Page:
children running, laughing and jumping,
crisp leaves on crisp days,
the list could go on.

As a little girl my best friend Mary Ann and I would rake leaves into rows, making corners, and going around until we had a series of boxes representing the walls of a house. After we made a quick trip to the corner store for candy we played house. We lived in a neighborhood filled with kids and in great hordes, we went tricker-or-treating. Each coming home with a grocery sack of candy.

It must have been as a baby when I fell in love with the Fall Season, because I can't remember a time when I didn't love autumn. It has the most beautiful mix of warm colors with cool days, with crisp leaves to shuffle your feet through.

Crisp is the word that keeps coming to my mind. It is one of my trouble spots with gluten-free cooking. I'm pleased with my cookies, but they still don't have the crunch I'm looking for, I believe I have, however, learned a few tricks.
Starch has the ability to provide flexibility during the dough stage of a bake good and adds a bit of crispiness in the finished product.
Almond meal can make a cake product more tender, yet help things like cookies, pies, waffles, and fruit crisps have a melt in the mouth flavor and a satisfying crunch.
Flax seed meal is nearly as good as almond meal, but beware to use one or the other in most cases. Using both can make bake goods stick in their pan.
Coconut oil works better than palm shortening when you are looking for a flaky, tasty, crispy, crunch.
Palm shortening works better than Smart Balance Light, when looking for crunch but it won't add the buttery flavor.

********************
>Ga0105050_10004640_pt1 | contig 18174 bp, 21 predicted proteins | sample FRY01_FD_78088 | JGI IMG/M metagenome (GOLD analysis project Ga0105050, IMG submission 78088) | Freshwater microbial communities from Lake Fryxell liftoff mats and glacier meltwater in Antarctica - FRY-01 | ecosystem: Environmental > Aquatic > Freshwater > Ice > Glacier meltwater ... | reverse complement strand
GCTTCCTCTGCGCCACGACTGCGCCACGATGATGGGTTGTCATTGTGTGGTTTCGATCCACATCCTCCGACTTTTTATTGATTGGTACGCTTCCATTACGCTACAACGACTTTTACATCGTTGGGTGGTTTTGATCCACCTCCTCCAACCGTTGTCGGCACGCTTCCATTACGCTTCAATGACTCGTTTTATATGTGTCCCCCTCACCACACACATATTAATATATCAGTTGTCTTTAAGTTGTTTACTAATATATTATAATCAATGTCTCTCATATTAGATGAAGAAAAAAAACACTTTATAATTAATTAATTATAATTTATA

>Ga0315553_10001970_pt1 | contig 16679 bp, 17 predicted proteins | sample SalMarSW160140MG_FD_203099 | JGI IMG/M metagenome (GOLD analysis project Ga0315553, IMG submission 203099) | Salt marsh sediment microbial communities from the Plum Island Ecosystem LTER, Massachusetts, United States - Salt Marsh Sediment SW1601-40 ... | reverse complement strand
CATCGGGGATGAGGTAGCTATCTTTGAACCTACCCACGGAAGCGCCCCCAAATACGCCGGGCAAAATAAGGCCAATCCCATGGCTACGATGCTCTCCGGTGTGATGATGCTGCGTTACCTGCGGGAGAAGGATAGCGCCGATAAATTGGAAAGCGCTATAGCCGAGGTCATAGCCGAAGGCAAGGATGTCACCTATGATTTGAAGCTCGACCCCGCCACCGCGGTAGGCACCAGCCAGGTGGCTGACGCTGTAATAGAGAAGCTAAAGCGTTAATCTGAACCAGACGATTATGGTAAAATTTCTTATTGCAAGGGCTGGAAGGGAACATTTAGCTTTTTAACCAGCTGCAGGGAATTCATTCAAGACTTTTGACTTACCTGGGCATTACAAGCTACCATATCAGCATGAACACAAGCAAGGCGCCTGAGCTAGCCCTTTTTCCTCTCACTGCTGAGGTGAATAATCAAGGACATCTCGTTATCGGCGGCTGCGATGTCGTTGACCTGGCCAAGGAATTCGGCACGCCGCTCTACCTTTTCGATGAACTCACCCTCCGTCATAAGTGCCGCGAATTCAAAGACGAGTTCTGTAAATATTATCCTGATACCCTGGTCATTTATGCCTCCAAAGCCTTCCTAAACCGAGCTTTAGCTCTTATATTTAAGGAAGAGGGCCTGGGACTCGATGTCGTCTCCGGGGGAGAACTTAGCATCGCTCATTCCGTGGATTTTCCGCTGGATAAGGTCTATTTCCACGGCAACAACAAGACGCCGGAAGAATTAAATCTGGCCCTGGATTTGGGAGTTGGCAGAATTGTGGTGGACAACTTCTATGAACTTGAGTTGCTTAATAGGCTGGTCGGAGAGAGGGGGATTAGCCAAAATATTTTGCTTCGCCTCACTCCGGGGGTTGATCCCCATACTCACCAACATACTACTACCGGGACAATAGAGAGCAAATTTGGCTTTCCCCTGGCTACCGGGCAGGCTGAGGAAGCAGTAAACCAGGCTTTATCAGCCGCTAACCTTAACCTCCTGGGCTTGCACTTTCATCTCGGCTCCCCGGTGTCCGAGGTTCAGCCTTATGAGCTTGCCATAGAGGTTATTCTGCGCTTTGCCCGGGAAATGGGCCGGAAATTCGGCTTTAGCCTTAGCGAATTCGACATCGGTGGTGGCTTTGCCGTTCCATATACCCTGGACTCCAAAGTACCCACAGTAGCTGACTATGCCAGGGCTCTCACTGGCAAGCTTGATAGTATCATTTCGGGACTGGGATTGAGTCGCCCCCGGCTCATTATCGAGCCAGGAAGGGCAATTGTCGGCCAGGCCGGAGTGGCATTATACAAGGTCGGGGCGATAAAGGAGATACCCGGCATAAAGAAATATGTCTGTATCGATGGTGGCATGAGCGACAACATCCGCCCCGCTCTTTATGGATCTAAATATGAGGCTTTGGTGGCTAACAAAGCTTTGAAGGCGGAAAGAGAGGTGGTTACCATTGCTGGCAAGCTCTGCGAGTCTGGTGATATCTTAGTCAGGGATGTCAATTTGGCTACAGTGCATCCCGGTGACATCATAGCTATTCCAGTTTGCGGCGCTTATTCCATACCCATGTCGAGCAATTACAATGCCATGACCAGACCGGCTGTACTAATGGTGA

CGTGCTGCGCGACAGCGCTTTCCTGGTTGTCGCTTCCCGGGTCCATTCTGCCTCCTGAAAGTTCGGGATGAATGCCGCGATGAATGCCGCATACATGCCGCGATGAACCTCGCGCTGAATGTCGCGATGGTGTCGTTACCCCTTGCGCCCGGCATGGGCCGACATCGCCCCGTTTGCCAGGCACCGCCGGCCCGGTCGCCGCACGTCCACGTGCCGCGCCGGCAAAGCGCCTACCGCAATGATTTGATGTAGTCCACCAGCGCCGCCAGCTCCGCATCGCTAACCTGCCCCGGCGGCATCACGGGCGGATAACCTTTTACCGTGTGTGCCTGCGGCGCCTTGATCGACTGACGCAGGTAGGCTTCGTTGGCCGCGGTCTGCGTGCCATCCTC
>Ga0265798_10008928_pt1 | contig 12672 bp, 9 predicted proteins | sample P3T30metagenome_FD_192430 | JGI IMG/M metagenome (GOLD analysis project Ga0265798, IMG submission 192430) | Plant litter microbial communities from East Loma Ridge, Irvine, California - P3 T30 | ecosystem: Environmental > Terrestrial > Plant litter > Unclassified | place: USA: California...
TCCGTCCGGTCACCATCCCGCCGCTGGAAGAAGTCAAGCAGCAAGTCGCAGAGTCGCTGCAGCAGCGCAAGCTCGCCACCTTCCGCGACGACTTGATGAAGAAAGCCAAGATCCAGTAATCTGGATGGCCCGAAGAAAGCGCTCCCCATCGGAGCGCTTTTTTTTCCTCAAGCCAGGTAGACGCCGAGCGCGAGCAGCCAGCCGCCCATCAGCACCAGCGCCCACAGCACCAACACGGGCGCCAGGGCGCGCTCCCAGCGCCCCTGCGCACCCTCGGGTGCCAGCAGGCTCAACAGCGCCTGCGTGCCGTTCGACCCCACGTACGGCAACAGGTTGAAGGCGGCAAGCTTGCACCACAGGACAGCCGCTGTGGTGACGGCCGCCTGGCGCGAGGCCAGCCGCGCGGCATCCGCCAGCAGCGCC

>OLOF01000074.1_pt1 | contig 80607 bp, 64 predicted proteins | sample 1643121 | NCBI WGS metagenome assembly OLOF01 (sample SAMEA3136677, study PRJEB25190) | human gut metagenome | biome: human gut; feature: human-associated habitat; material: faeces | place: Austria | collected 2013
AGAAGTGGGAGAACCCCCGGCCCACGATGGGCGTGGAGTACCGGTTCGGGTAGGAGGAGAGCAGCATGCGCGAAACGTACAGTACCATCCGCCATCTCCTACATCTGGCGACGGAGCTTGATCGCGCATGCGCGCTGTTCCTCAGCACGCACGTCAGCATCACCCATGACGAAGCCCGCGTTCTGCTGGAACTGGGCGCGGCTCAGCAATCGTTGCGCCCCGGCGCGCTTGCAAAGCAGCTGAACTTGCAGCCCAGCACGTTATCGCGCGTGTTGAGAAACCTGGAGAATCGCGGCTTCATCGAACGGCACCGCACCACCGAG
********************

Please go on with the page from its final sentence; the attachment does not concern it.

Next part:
Water will make a crispier waffle than milk ever will.
With these facts all lined up I have created a fruit crisp that surprises even me. Even better, I have my Hubby's seal of approval. Give it a try and let me know how the recipe worked for you.

Fruit Crisp
Melt :
2T Smart Balance Light
2T Coconut oil

mix with it

¾ c. brown sugar
1 tsp. guar gum or xanthan gum
¾ tsp. cinnamon
½ c. rice flour
¼ c. millet
¾ c. almond meal or flax seed meal
2 Tbs. cup tapioca flour or potato starch
¼ c. quinoa flakes or oatmeal
1/4 tsp. each baking powder, salt, and baking soda

Sprinkle this over sliced fruit in a 9x9 cake pan.

Bake for 30 minutes at 350°.

For apple
peel, core and slice 6 medium apples, mix in ½ Tbs. Lemon juice and 1 Tablespoon of arrowroot starch.

For peaches
use 3 15 oz. Cans of peaches in juice. Drain off the juice. If desired add a ¼ teaspoon of nutmeg and 1 Tablespoon or 2 of sugar.

Tuesday, November 3, 2009

Mashed Potato Patties

I'm suffering from a thyroid roller coaster ride. I've had about three hours of sleep. So today I'm making a quick post about a quick fix from leftover mashed potatoes.

Ken didn't like leftover mashed potatoes until I started turning them into fried patties. In last night's version I included leftover ham. He liked them so much he was wishing for more.

Mashed Potato Patties

1 ½ cups mashed potatoes
½ cup ham or other meat chopped into small bits (optional)
1 tablespoon minced onions
2 eggs
¼ millet flour
pepper to taste

Stir all together. Using a large serving spoon and a rubber spatula slide about 1/3 cup of of mix into hot oil. Flatten a little if need be. Cook until brown around the edges then flip over. When brown place on paper towels to drain.Eat plain or topped with one of the following: sour cream, applesauce, or ketchup.